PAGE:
Some homunculi can manage additional magics that do not align with their gates, more or less brute forcing a square peg into a round hole. The power associated with the multiple gates means the job gets done, but the resulting ill-fitting magic will be coarse, or the result bleeds into other effects. It could be damaging to the entity.

Realigning the gates in a grown homunculous is arduous and risky to the point it might be easier to make a new one. But the gates do realign as a group and so if an individual homunculous is desirable for other reasons realignment and a new set of magics is possible.

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Depends on the rules of magic and the construction/anatomy of the homunculus, but here's some ideas

Spells passing through the constructs may harm the magic sustaining it

Homunculi are magical constructs sustained and powered at least somewhat by magic. As such, they have different pathways and gates than human mages do naturally, as their pathways are being used to sustain movement and following orders etc facilitating the homunculi's functions.

Having a homunculus attempt to cast most spells will almost always disrupt the homunculus' own magic and destroy the construct when a vital pathway is overruled or overpowered by the spell. To get around this, Special gates and pathway are created and grafted in or onto the homunculi to manually guide the magic energies and produce the wanted effects.

These additions are set in stone so to say, giving the wielder the ability to cast only the spell "programmed" into the construct, as it guides all the magical energy required safely around the homunuli's self-sustaining magical pathways. To change the spell being cast requires changing the construction of these additional gates.

Casting spells as a Mage requires something Homunculi lack

Humans are not magical beings innately, but some of them have magical pathways including these gates that allow them to wield magic in different ways and to different extents.

It may solely be these pathways and the gates that control and harness the magic energies, or in the process of converting life force to magical energy, the will of the user somewhat shapes the spells.

Homunculi lack a quality (Free will, Spirit energy, thought) that a living caster has that is required shape the magic as needed on the fly, relying solely on strictly constructed gate/path arrangements to consistently produce the same wanted effect. The homunculi essential just flips the on switch rather than concentrating mental effort as a Mage might.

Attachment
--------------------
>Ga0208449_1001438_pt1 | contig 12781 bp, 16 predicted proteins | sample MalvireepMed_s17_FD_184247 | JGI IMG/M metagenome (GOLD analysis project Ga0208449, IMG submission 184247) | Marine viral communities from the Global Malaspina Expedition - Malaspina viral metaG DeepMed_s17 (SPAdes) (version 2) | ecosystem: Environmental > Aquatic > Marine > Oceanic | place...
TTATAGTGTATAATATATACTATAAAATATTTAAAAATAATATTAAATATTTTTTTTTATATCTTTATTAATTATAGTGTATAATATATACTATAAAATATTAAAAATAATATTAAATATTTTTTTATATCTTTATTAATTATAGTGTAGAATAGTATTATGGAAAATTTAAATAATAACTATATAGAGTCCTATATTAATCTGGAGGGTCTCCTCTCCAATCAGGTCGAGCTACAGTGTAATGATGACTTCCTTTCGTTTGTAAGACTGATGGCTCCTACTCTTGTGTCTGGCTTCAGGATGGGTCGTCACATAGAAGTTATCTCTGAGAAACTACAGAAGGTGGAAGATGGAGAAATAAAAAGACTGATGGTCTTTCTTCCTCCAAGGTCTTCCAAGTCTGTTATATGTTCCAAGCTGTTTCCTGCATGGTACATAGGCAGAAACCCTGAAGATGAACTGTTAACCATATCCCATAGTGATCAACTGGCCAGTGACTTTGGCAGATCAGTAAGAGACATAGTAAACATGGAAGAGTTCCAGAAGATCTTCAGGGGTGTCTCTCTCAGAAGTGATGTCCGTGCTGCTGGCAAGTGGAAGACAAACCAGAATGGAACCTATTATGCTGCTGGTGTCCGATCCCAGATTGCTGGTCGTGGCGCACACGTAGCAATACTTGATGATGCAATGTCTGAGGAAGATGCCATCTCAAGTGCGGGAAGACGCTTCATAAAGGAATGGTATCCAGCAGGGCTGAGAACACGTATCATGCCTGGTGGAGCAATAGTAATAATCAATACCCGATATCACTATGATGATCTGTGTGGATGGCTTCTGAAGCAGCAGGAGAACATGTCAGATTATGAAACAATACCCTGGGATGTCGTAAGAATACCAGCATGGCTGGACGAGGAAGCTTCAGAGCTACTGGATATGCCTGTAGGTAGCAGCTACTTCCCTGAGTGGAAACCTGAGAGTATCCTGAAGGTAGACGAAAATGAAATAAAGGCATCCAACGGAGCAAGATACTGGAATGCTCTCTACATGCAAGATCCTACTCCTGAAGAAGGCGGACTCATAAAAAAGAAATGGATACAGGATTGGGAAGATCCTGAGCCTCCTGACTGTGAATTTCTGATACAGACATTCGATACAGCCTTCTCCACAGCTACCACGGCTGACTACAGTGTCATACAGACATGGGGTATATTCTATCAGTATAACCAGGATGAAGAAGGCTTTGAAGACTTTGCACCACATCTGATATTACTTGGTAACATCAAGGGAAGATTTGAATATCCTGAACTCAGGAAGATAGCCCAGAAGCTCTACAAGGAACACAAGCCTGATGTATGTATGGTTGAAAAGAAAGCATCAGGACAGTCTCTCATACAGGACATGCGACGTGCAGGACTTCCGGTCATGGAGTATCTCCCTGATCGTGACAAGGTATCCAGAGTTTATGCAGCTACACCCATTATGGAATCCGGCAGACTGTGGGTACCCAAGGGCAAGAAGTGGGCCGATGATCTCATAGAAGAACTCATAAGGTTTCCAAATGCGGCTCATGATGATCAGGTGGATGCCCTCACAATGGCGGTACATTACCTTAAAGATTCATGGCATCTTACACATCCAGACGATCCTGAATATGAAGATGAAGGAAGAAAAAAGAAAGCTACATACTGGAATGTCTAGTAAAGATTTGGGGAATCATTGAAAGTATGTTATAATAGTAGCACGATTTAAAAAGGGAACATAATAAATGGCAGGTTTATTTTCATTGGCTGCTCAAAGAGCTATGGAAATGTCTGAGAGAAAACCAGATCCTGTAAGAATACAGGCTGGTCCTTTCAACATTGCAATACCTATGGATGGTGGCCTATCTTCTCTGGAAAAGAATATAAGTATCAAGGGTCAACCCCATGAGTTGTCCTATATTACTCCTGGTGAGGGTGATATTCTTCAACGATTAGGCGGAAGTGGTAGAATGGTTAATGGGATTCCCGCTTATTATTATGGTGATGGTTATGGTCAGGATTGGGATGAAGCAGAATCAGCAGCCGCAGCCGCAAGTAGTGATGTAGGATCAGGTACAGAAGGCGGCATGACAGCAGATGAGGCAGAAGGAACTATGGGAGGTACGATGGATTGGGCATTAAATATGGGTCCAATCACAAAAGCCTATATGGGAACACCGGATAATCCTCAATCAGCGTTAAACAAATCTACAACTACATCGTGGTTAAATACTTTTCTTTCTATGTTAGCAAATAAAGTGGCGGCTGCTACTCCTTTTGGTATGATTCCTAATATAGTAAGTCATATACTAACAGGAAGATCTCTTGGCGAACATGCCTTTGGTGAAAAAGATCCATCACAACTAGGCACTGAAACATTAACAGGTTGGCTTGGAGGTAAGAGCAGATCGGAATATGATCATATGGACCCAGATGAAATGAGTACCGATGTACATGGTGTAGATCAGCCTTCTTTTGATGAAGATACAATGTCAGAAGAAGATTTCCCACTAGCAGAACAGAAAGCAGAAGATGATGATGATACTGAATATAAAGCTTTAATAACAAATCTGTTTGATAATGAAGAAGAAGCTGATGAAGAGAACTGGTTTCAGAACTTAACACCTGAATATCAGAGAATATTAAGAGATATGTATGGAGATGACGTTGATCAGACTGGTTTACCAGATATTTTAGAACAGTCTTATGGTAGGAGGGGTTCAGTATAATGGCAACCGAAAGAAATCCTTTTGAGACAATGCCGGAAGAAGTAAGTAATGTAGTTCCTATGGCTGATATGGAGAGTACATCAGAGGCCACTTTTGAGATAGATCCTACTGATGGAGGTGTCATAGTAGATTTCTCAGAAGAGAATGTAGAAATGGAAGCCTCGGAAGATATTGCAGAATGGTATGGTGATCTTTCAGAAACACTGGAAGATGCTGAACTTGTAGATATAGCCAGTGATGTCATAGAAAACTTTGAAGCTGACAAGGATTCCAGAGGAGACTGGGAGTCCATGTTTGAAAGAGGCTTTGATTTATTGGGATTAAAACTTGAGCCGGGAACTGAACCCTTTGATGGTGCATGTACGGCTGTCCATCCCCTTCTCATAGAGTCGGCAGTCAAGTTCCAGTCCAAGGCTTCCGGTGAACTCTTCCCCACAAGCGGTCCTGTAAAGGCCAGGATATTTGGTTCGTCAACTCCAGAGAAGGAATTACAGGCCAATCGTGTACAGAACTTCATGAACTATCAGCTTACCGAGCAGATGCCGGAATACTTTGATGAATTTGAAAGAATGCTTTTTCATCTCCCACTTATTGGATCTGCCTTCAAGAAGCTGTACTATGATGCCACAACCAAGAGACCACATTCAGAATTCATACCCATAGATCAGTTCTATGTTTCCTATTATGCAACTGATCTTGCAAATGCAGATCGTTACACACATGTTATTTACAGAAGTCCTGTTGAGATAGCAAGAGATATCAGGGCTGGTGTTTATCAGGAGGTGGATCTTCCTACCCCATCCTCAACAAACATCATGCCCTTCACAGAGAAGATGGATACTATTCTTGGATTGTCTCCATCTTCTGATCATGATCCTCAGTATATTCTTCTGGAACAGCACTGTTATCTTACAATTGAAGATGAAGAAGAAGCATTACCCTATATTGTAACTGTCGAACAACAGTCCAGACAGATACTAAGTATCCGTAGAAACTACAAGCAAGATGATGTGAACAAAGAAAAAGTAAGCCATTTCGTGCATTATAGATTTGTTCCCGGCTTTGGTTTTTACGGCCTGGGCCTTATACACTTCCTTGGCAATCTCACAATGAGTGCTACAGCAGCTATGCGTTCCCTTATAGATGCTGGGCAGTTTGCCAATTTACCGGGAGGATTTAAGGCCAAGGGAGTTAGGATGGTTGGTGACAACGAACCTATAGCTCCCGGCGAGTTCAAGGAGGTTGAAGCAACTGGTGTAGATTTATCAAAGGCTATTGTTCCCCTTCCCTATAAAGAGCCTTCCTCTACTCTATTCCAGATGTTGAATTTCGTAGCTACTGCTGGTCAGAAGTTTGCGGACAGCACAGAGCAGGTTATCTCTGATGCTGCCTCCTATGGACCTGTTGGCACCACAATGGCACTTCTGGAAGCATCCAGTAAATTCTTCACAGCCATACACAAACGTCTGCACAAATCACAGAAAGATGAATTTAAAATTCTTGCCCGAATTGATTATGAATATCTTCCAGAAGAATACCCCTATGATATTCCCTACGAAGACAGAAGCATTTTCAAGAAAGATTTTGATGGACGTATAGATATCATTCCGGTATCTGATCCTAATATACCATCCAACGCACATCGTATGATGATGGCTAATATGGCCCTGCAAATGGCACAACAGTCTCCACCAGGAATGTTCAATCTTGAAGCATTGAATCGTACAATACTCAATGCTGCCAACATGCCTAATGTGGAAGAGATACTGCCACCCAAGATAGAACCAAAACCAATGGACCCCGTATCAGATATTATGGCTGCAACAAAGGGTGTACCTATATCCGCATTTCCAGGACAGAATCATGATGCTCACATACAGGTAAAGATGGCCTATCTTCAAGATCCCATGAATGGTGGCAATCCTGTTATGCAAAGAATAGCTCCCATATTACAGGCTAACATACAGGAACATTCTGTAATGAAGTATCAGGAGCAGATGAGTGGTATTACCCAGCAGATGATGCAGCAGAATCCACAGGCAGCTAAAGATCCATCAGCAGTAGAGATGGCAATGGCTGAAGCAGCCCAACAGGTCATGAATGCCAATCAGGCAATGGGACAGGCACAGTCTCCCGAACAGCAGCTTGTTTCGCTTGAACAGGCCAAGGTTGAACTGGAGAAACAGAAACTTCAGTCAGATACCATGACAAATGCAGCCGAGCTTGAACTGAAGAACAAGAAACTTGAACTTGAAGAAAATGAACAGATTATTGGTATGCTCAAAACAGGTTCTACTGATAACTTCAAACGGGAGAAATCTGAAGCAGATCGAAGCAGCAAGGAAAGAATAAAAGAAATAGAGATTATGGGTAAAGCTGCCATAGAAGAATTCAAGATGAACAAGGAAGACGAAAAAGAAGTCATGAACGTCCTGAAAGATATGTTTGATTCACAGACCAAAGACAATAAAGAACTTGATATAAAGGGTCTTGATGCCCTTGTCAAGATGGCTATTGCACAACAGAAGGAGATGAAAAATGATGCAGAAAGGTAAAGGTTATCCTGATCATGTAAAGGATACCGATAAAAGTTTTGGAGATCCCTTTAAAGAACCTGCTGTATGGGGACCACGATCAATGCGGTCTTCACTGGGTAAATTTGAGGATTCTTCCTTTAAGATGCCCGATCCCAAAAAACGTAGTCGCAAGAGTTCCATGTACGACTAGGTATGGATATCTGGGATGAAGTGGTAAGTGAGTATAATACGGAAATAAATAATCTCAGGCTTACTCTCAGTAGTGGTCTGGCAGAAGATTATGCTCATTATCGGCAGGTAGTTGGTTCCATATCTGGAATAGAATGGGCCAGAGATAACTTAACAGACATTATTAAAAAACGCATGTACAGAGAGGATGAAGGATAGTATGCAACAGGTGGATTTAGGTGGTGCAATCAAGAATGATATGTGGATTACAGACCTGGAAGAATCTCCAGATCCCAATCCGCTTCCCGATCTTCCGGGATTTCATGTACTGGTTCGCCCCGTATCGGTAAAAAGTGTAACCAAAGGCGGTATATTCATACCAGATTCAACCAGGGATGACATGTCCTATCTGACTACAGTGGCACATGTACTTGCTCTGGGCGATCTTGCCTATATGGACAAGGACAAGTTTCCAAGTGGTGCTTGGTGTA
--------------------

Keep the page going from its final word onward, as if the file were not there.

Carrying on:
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Like @Wilik said, the mana gates would have to all be in synchrony. However, instead of mana flowing like wind, what if mana vibrated at different frequencies? Then, the gates would have to align to let the certain frequency pass through. Also, the more powerful the spell, the higher the frequency. Thus limiting the Homunculi to less powerful spells and only one spell. Additionally, the mages would have to build the Homunculi to a specific frequency to give them magical abilities. For any range factors, just say every 10ish meters (or yards, depending on your unit of measurement) that (give or take) 10% of the energy diminishes. So a target 10m (or yds) away would take 2.594 units of magic. That same target at 30m/yd would take 17.449 units of magic. The formula to graph it would be y=1.1^x, or y= 1.1 to the Xth power, with x equaling distance.

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Channeling capacity.

Essentially, how much magic you can store in your is not related to how well you can channel said msgic. Picture it as a gun with a magazine, a bigger magazine means you can shoot more before reloading, but doesn't mean you're instantly a better shooter. Your homunculi may have many more magical gates than your average human, but their minds are structured in a completely different way, one that, although making them ideal servants, severely limits their ability to properly channel their ample magic reserves properly through spells like a human can. At best, they could release it all in a devastating burst, but the finesse needed for proper spellcasting isn't at the top of their list of skill proficiencies.

Alternatively, take a page off my own creation: the [redacted] are a race of creatures born from experiments performed on sentient magic items, granting them the ability to channel their abundant magic into the creation of powerful bodies they could control. Said bodies have a rapid regeneration factor and ample magic reserves, allowing them to manifest a large amount of spell-like abilities. However, their anatomy is structured in such a way that, despite having ample magic resources, that magic is ingrained into their tissues, causing an interference that severely hinders their ability to cast spells. Aka they have intense magical power, but their anatomy itself disrupts magic channeling, making it extremely hard to channel said magical power into spells.